Jodi and Todd, Christine and Ben, Cecilia and John-Paul and -- of course -- Nick and Amy... Not the guest-list for a dinner-party (what a hellish party it would be) but four couples at the center of some of the most talked-about books of recent times. Step aside, Fifty Shades: This is the day of the marriage thriller.
Even if you're the one person left in the western hemisphere who hasn't read Gillian Flynn's Gone Girl, if you've taken the subway or boarded an airplane in the past few months, you will almost certainly have seen someone clutching one of the books in this compulsive sub-genre of new psychological suspense writing. Books such as Liane Moriarty's The Husband's Secret and A.S.A. Harrison's The Silent Wife have riveted readers with their portraits of the relationships gone terribly -- and terrifyingly -- wrong.
As a subject, marriage has always attracted writers, of course. It's such an intimate relationship, and one that involves the things that concern people at the deepest levels: sex, money, children. And that's what makes it such rich material for psychological suspense: In these books, danger comes not from a faceless stranger but from the person who shares your bed. Your home -- the place where you imagine you're safest -- is actually the most dangerous place of all.
Marriage thrillers have long been big in cinema, from Dial M for Murder and The Postman Always Rings Twice to Sleeping with the Enemy, but what's behind this sudden boom on the fiction shelves? Cynics will say it's the Gone Girl effect, but it feels like more than that. After all, the protagonists of Gillian Flynn's first two novels were utter loners and Liane Moriarty had written four quite different novels before The Husband's Secret.
For me, there are two factors at work. As we marry later and later, we're going into marriage with more to lose. After years of being independent, the idea of sharing our lives -- and control -- can be frightening. Second, we're living in the age of exposure, sharing details of our personal lives on Twitter, Facebook and reality TV as never before. When relationships are good, we happily post wedding photos, pictures of holidays, our pets and children, but when things turn sour... silence. And that, for a writer, is when things get really interesting.
Here are some of the best -- and most chilling -- psychological suspense novels with marriages at their heart, both new and enduring.
Rebecca by Daphne du Maurier First published in 1938, this is still one of the best. Du Maurier's classic tale of a naïve young woman who marries a man tormented by his ex-wife even after her death is eerie and wonderful.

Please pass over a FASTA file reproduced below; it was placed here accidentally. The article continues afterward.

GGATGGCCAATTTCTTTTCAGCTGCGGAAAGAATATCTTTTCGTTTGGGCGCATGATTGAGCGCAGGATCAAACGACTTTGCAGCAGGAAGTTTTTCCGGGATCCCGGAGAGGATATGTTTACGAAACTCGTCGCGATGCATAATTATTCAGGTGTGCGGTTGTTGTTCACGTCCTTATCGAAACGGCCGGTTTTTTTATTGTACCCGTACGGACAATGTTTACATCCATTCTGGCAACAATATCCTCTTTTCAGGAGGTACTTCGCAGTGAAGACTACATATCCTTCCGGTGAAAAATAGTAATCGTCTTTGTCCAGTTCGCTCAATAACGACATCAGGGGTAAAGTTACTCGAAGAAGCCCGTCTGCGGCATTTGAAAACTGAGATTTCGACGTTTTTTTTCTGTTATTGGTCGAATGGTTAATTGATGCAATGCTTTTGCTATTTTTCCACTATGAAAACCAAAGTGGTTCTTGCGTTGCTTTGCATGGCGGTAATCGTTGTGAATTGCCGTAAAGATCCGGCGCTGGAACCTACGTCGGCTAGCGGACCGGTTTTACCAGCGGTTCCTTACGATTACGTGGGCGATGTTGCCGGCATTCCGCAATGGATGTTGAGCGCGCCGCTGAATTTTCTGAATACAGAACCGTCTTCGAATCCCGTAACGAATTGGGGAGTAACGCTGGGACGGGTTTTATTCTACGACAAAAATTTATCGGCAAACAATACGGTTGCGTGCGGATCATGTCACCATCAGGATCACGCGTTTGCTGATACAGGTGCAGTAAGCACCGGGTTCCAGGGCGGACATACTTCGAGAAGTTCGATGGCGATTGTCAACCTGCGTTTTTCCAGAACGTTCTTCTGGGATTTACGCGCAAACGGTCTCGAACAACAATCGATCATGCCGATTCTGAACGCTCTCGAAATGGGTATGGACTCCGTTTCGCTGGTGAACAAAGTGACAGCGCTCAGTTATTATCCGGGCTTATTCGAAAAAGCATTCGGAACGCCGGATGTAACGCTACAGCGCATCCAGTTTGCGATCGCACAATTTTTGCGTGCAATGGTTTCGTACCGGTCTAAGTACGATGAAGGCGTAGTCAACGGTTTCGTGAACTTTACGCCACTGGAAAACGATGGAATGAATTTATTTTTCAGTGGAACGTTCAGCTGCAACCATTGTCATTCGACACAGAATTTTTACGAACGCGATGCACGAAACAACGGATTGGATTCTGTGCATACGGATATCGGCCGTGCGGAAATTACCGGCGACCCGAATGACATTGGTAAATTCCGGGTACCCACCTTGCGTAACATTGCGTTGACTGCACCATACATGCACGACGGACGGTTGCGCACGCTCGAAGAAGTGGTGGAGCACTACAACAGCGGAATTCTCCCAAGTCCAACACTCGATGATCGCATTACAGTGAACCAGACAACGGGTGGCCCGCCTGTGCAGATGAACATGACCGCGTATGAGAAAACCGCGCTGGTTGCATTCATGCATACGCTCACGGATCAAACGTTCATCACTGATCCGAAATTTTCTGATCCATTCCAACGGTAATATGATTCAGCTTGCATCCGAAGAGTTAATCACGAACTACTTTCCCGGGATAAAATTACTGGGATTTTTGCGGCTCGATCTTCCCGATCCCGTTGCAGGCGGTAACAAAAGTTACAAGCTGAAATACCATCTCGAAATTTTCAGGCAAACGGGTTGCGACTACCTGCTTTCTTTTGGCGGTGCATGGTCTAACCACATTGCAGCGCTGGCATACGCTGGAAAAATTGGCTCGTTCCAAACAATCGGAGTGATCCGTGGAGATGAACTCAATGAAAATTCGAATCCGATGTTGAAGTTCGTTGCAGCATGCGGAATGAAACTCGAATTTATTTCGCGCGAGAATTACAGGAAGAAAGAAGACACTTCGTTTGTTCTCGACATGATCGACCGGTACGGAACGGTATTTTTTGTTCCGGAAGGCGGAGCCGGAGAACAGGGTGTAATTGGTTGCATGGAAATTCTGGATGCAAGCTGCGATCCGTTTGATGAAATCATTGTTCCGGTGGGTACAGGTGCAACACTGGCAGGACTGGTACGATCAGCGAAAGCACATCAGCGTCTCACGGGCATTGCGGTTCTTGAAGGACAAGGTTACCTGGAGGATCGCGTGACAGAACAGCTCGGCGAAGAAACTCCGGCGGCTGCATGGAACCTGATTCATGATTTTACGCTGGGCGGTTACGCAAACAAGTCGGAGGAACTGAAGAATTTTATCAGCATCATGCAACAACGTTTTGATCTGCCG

Brighton Rock by Graham Greene A terrifying portrait of the psychopath as a young man, Brighton Rock also features one of the most frightening marriages surely ever written. The scene in which Pinky effectively buys Rose from her father is bone-chilling.
Broken Harbor by Tana French The fourth novel in French's Dublin Murder Squad sequence, Broken Harbor is a literary detective story, a portrait of post-crash Ireland and a gripping, tragic story of a marriage of two people who tried to do everything right and paid the ultimate price.
Before I Go To Sleep by S.J. Watson As important as Gone Girl in the canon of new marriage thrillers, this book got people talking about the condition suffered by its protagonist, Christine, whose memory is wiped every time she goes to sleep. Really, though, it's about marriage, loyalty, trust -- and obsession.
Gone Girl by Gillian Flynn The multi-million-selling global bestseller about the toxic marriage of selfish, unlikeable Nick and psychopathic Amy. Witty, observant and much-twisting, this was a landmark in the genre. The film, starring Ben Affleck and Rosamund Pike, will be released this year.
How To Be A Good Wife by Emma Chapman Married to Hector for decades, Marta has been the good wife of the title, paying careful attention to the marriage manual given to her by her overbearing mother-in-law. When her son leaves home, however, and she stops taking her medication, Marta begins to have visions -- or are they memories? -- that she can't explain.
The Husband's Secret by Liane Moriarty Another global bestseller, this novel starts with Cecilia's discovery of an envelope addressed in her husband's handwriting marked with the instruction that it should be opened only in the event of his death. She opens it -- of course -- and discovers that he has been hiding a terrible secret.
The Silent Wife by A.S.A. Harrison Married in all but name, Jodi and Todd live a privileged life in Chicago where Jodi runs her practice as a psychologist and lives an ordered life while turning a blind eye to Todd's compulsive philandering. An unputdownable story about how much we will tolerate before we can tolerate no more, this novel -- Harrison's first and last, sadly -- starts with the announcement that the controlled Jodi will soon have committed murder.
You Should Have Known by Jean Hanff Korelitz To be published in March, this eagerly awaited novel by the author of Admission is the story of Grace Reinhart Sachs, a therapist in New York City who has written a book, You Already Know, in which she castigates women for not listening to their intuition about men. Alas, she is about to discover how little she knows about her own husband.
Season to Taste by Natalie Young Subtitled "Or How to Eat Your Husband," this British novel will be published in the U.S. in July. Marriage breakdown is taken to the extreme here as Lizzie Prain kills her husband, Jacob, with a shovel to the head -- then meticulously butchers, cooks and eats him.
Lucie Whitehouse is the author of the new book Before We Met.